Attorney General Transcript
Response to Supreme Court Decision in Free Speech Coalition v. Ashcroft DOJ Conference Center Tuesday, April 16, 2002
ATTY GEN. ASHCROFT: Good afternoon. One of the most important charges of law enforcement is to protect our children from harm, to protect our youngest from those who would abuse and exploit them. Children may be only 25 percent of our population, but they are 100 percent of our future.
This morning, the United States Supreme Court made our ability to prosecute those who produce and possess child pornography immeasurably more difficult. The court struck down two important provisions of the Child Pornography Prevention Act, a law passed with bipartisan support that attempted to curb child pornography. I supported laws to prevent child pornography when I served in the United States Senate, and in my current role as attorney general I have the important obligation and responsibility to enforce laws that protect our children.
I am disappointed that the court chose to make that obligatio n to prosecute child pornography more difficult. However, I am undeterred in my resolve to do all that I can to protect our children from the pornographers and other predators who would prey on their innocence.
In light of today's decision, I have directed the Criminal Division's Child Exploitation and Obscenity Section to work with United States Attorneys Offices around the country to ensure that today's ruling affects as few of our pending child pornography cases as possible.
To avoid the dismissal of cases brought under the two provisions that the Supreme Court has struck, we will amend where possible and pursue general obscenity charges against those who have victimized children by producing or procuring child pornography.
We will continue to pursue national initiatives against child pornography like Operation Avalanche and Operation Candyman, the successes of which I have had the privilege of announcing here in recent months. These initiatives together, involving virtually all of our FBI field offices and U.S. attorneys' offices, have led to almost 200 arrests nationwide for online child exploitation and pornography.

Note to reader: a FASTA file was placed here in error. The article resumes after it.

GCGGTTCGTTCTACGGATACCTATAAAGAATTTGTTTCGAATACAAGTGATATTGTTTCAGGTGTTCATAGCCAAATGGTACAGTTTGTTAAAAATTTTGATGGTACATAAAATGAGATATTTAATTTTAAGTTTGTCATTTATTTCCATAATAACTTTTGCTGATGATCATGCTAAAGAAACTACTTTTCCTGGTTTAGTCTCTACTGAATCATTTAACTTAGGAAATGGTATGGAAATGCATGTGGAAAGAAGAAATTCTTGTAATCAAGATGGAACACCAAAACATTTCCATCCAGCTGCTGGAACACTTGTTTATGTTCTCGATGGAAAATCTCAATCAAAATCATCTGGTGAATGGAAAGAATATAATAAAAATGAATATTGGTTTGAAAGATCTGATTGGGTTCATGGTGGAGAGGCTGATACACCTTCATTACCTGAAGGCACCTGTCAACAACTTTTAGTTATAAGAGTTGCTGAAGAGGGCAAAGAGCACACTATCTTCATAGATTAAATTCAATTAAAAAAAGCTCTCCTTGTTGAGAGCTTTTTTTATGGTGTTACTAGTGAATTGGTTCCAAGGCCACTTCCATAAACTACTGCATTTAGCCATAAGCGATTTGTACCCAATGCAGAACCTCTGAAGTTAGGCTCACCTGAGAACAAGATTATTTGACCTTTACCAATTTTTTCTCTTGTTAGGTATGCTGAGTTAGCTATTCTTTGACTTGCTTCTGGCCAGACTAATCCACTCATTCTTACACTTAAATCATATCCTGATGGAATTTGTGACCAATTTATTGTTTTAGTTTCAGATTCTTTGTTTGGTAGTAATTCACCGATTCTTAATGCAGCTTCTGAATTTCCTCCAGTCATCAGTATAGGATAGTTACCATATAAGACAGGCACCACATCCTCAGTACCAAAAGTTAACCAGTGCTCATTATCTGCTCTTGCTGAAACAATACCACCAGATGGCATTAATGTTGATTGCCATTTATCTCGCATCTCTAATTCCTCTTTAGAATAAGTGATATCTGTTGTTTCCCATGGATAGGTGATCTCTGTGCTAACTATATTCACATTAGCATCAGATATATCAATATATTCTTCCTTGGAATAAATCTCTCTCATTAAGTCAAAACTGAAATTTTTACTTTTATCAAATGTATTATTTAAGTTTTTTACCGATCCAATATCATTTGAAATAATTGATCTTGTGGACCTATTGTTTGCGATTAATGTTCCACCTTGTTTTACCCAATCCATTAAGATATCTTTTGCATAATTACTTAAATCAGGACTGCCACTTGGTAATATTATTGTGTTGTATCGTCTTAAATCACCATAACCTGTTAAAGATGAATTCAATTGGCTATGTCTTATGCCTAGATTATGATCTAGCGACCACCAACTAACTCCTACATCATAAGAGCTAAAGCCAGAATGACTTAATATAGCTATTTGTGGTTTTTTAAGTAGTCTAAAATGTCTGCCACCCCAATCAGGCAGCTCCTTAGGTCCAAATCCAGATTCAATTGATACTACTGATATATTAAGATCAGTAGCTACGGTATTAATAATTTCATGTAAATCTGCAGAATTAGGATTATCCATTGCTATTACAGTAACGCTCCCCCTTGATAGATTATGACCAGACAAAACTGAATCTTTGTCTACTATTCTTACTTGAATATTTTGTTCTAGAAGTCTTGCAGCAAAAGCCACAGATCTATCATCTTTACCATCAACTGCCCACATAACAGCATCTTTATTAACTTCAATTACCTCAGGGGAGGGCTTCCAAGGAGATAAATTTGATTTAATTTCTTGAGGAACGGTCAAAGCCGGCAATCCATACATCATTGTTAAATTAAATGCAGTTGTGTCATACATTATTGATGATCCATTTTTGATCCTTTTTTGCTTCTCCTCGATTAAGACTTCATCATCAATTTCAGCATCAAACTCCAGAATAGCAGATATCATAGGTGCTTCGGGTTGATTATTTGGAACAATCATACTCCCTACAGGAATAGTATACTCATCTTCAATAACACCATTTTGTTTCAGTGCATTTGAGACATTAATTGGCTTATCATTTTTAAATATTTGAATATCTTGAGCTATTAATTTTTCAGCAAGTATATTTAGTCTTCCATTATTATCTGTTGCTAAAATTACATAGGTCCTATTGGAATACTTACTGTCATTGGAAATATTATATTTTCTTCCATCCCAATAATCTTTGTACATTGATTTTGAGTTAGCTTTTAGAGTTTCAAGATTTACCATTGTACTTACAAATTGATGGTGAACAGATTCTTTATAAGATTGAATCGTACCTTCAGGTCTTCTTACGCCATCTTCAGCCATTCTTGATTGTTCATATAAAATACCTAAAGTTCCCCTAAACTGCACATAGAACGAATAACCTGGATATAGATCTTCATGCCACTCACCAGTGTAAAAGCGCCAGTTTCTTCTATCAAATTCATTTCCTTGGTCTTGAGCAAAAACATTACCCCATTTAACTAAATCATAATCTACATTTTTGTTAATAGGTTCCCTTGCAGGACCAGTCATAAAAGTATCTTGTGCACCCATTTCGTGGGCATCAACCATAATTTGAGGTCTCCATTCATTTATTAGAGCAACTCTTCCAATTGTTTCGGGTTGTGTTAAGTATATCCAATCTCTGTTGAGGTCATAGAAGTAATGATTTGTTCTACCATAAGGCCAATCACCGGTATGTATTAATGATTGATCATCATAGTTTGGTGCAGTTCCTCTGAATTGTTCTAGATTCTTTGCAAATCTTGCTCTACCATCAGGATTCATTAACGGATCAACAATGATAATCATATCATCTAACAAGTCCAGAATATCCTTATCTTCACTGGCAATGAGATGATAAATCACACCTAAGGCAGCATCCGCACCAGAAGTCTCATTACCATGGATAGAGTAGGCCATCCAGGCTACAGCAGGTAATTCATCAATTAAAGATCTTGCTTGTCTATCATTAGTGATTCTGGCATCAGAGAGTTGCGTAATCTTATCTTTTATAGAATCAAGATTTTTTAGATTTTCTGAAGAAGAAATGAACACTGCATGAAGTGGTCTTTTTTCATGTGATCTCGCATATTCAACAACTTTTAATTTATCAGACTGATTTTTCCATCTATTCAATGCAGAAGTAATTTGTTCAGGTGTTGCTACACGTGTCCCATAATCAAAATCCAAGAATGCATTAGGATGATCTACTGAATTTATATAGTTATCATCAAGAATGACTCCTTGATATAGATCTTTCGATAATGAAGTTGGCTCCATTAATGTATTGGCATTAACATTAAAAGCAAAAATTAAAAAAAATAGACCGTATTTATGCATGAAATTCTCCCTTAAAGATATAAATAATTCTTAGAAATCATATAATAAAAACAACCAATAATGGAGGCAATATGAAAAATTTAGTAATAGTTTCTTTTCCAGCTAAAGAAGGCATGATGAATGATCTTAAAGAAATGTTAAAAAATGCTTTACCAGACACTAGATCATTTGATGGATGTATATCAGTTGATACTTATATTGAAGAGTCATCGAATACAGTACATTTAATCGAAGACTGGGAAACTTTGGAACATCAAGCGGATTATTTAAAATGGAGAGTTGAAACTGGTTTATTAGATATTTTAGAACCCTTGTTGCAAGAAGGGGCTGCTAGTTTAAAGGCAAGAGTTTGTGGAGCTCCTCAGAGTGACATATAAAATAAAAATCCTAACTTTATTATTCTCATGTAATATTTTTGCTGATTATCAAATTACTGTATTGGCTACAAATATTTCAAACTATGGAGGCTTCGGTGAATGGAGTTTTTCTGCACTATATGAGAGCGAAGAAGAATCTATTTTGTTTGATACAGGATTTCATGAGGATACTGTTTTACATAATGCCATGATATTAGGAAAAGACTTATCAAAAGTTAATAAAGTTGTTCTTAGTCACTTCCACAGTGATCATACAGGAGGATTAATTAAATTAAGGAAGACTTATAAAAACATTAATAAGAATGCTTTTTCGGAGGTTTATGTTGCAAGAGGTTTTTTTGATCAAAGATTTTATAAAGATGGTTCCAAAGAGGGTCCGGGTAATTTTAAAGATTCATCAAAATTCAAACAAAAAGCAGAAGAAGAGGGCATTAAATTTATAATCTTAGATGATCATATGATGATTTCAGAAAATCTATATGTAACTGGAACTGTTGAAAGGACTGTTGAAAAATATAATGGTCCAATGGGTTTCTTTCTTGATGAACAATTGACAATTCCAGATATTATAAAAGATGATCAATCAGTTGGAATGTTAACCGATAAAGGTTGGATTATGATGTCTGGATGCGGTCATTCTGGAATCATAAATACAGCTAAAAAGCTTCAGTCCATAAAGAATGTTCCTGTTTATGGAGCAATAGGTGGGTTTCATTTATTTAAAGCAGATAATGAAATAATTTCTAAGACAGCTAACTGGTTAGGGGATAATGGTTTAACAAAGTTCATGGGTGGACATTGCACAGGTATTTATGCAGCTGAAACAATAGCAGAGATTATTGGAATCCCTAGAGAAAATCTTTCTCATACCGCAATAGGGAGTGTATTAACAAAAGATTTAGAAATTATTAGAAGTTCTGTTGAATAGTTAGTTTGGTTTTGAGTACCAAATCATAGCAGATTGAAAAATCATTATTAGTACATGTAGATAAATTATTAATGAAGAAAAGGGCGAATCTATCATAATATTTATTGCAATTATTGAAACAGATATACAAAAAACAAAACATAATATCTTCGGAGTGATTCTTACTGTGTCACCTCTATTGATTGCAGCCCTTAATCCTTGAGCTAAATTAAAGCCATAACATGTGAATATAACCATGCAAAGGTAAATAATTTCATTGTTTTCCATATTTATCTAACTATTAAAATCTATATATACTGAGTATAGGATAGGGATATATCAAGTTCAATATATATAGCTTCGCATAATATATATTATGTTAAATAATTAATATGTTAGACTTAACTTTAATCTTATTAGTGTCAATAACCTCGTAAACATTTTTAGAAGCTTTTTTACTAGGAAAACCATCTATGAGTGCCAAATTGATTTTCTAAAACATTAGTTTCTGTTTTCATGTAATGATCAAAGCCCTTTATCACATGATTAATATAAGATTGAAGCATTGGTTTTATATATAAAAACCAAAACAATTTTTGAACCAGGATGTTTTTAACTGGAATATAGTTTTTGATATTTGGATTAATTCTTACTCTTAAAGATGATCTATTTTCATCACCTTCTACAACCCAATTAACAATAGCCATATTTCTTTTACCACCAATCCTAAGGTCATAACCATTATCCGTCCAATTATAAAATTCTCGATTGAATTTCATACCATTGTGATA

We will dedicate new resources to this fight. The Criminal Division has dedicated nearly $1 million of additional resources to child exploitation and obscenity section endeavors. This commitment will authorize the creation of a new expert team of online specialists and prosecutors to pursue child pornography on the Internet. Child Exploitation and Obscenity Section individuals will add five additional investigators and two additional prosecutors to further our effort to curtail child pornography.
To bring the full weight of the Department of Justice to this fight today, I am revising the United States attorneys' manual to improve coordination and effectiveness in child pornography prosecutions. Since 1998, the manual has required that Child Exploitation and Obscenity Section seek the prior approval of the local U.S. attorney before commencing any investigation in any specific district.
The Attorney General's Advisory Committee of the United States Attorneys has indicated that this lockout provision has impeded the department's efforts to prosecute child pornography cases and recommended that it be changed.
Today I am authorizing the Child Exploitation and Obscenity Section to pursue cases simply after notifying the U.S. attorney for the affected district. It is no longer a requirement that the U.S. attorney approve or otherwise provide sanction for the investigation. Therefore, the Child Exploitation and Obscenity Section will no longer be required to obtain approval from the U.S. attorney for investigations and cases.
Finally, I am committed to working with the Congress to develop strong measures to fight child pornography that will survive judicial scrutiny. I believe today's opinion and the Constitution leave open legislative avenues to protect our children from harm, and we will seek to develop the means to do so with legislative endeavor.
As I said at the beginning, the protection of America's children is one of the most important missions of this Department of Justice. I would warn the child pornographers and others who exploit our children that they will find little refuge in today's decision. We will continue to use every available resource to identify, investigate and prosecute child pornography cases to the fullest extent of the law.
Thank you very much.